Blue Tuesday

IBM bought Monday on Tuesday. It’s Wednesday as I write this. You may not even look at it until Thursday, or Friday. Good thing we’ve got a long weekend coming up.

Oh, all right, I’ll stop now. By “”Monday,”” of course, I’m referring to the consulting arm of PricewaterhouseCoopers, which announced

it was changing its name to a day of the week almost two months before the buyout offer from Big Blue. Given the way Monday was ridiculed by media around the world (including me, though I came out in favour of it in the end), I would have thought more people would want to crack one last joke before this deal is finalized. Apparently it didn’t come up in the Webcast where executives announced the offer, either.

Maybe IBM chief executive Sam Palmisano was too embarrassed to bring up a branding exercise that would have been way too out there for a company as conservative as his. This raises the question of cultural fit, which also hasn’t been discussed in much detail. IBM has certainly been spared the relentless grilling endured by Carly Fiorina, for example, when Hewlett-Packard announced its acquisition of Compaq Computer Corp. Granted, this buyout is not nearly as large, but it’s not as though the consultants at PwC aren’t sensitive to differences in corporate culture.

After HP failed to acquire PwC two years ago, for example, I spoke at length with a consultant who was closely associated with both firms. He told me that people in PwC had dreaded the thought of living the so-called HP Way. “”They didn’t want to see themselves as product people,”” he told me. “”They’re consultants, and they see themselves as dynamic professionals working out management strategies.”” How strange it must be, then, for the PwCers to wind up part of a product company after all.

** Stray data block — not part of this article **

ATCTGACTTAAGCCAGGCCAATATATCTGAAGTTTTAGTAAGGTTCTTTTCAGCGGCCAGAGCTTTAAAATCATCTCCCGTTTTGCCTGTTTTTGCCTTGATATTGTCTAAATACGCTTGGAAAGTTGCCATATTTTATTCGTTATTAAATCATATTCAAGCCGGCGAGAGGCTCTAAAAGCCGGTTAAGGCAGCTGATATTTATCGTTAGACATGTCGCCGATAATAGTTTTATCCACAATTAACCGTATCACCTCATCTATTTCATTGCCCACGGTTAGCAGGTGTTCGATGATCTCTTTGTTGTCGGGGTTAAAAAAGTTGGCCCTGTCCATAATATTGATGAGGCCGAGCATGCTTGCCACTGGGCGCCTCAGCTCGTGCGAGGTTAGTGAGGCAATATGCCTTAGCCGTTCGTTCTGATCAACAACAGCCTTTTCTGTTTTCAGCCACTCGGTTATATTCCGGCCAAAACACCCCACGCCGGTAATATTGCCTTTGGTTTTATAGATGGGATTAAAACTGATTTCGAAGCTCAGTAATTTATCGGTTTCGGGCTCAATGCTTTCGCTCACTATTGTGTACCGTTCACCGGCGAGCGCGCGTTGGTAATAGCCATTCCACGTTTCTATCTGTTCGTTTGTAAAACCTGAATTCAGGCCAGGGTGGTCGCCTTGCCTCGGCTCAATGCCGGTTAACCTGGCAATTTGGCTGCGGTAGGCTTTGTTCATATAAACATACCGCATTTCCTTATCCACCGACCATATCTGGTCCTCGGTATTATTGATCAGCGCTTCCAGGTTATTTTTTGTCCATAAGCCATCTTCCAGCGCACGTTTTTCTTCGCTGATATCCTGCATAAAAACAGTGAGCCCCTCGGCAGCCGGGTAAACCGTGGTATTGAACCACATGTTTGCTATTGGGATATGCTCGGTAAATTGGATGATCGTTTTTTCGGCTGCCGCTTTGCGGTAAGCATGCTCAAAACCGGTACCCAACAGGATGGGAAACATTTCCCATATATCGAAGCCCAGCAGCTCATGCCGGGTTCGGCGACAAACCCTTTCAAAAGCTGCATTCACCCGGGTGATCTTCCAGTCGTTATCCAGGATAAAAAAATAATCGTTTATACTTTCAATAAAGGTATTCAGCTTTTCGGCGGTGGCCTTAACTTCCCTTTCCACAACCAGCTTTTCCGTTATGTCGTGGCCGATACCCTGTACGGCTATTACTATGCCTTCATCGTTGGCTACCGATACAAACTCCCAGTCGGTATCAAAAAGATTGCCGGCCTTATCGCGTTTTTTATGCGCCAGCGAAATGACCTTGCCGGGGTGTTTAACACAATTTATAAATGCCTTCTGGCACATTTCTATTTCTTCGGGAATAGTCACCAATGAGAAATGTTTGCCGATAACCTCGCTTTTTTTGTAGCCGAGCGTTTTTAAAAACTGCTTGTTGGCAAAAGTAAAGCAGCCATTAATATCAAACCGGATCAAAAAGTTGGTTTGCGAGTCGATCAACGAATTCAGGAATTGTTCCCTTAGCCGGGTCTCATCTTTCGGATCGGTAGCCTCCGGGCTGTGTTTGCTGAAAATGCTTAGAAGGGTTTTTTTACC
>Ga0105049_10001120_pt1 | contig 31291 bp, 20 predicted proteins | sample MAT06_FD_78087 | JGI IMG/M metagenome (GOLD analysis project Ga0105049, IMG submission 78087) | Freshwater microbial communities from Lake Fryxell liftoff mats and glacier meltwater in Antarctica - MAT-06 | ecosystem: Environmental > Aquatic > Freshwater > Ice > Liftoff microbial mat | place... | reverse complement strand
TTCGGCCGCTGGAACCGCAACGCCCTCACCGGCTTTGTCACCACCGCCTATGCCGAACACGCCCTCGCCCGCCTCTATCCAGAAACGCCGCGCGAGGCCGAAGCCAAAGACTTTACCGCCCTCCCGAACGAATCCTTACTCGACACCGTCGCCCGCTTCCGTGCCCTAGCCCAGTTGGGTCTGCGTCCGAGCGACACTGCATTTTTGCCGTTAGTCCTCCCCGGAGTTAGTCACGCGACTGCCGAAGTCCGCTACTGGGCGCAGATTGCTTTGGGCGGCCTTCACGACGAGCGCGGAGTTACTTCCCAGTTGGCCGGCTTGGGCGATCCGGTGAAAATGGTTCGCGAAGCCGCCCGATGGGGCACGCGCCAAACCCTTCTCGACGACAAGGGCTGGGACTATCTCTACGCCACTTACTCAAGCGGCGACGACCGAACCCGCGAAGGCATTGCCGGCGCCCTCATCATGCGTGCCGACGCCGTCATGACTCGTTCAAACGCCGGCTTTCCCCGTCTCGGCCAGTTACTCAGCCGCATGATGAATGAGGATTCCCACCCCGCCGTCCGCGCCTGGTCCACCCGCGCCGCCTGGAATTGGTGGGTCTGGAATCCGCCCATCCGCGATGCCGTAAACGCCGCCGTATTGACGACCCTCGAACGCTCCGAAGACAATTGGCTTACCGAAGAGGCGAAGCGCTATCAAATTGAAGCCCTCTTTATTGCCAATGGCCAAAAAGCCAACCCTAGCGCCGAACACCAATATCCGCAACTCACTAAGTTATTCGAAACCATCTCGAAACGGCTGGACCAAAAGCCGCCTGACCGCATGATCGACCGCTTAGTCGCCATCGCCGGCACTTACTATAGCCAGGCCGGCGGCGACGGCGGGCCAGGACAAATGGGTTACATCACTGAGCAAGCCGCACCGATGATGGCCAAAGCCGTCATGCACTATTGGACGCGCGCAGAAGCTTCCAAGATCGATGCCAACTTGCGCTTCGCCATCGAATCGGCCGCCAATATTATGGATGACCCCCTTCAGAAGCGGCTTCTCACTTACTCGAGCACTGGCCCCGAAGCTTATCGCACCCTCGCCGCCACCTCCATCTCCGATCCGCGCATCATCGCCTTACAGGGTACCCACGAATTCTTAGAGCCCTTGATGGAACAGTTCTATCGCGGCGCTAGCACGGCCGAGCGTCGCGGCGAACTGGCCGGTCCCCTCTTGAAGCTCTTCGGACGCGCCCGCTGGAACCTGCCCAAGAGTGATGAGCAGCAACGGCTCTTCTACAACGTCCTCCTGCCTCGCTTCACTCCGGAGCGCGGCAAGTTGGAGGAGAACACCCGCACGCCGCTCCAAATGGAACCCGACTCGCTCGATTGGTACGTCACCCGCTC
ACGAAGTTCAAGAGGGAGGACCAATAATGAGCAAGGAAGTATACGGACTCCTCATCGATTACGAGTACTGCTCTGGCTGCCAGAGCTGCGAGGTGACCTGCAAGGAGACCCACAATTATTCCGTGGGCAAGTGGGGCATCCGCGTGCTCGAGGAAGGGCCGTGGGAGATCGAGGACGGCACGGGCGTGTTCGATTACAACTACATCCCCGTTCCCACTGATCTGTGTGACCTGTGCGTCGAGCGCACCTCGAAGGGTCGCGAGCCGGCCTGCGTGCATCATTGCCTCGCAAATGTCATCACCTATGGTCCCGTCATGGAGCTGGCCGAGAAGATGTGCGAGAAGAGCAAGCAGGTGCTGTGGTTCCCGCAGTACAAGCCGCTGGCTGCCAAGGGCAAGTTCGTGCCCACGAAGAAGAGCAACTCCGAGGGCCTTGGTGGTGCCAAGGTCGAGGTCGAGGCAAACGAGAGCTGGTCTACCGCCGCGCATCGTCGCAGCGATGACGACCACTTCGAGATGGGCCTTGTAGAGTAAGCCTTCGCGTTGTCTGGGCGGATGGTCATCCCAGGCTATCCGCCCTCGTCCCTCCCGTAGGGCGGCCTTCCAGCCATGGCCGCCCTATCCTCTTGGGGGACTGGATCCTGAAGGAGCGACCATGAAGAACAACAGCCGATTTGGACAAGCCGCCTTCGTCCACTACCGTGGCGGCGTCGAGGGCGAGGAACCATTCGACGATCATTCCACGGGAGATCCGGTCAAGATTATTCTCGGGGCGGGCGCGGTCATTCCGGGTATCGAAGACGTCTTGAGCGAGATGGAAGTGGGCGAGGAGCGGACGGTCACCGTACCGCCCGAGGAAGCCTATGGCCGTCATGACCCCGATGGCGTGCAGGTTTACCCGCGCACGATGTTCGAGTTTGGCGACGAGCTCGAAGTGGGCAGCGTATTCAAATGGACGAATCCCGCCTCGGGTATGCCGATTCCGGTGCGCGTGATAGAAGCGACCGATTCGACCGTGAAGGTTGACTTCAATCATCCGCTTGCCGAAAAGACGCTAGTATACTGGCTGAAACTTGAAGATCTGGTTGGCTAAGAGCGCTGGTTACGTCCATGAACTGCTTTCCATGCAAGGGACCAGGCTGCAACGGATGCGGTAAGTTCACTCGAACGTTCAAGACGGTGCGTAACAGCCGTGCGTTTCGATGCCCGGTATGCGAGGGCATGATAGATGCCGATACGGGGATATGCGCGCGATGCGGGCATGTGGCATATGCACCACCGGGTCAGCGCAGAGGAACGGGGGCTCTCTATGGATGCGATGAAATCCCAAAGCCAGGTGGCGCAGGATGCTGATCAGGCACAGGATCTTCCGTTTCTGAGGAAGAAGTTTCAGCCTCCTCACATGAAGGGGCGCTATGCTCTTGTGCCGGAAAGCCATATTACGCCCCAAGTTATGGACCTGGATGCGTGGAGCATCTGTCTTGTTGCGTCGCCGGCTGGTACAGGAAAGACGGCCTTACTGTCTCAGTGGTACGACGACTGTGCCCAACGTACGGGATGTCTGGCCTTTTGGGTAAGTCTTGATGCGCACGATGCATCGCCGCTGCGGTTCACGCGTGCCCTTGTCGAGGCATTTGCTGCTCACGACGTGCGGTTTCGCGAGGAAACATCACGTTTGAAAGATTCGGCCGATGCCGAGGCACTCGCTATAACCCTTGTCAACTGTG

On the other hand, if you have to become part of a larger corporate entity (which is where many of these firms seem headed), where would you rather be? The consulting prowess HP gained through the Compaq deal was mainly on the after-sale, support side of the business. IBM Global Services, in contrast, remains about as dynamic as Big Blue gets. The company is already highly competitive with CGI, EDS and Fujitsu Consulting, and the breadth of the product offering supporting its services is second to none.

In the United States, an HP executive was quoted saying the company wouldn’t have been interested in PwC anymore, because to buy out a consulting firm was to close the door on partnerships with other consulting firms. This is hogwash. IBM hasn’t always dealt well with channel conflict, but it continually refines its partner programs to make room for outside consulting firms in selected customer engagements.

There’s nothing like extending your lead in the market, and IBM made this purchase because the market conditions are much more favourable now than they would have been a year or so ago. If there’s any challenge in the transition here, it’s the degree to which the PwC consultants take on actual outsourcing roles. It’s one thing to walk into a enterprise, assess its needs and install new equipment. It’s another to actually take over that infrastructure yourself on behalf of the client for years at a time. Related skill sets, to be sure, but not identical.

We may never know how PwC would have fared if had gone through its initial purchase offering as planned, but it was clearly looking for a change. It reportedly chose the name Monday because the word represented new beginnings, a fresh start. Now’s its chance.

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Jim Love, Chief Content Officer, IT World Canada

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Shane Schick
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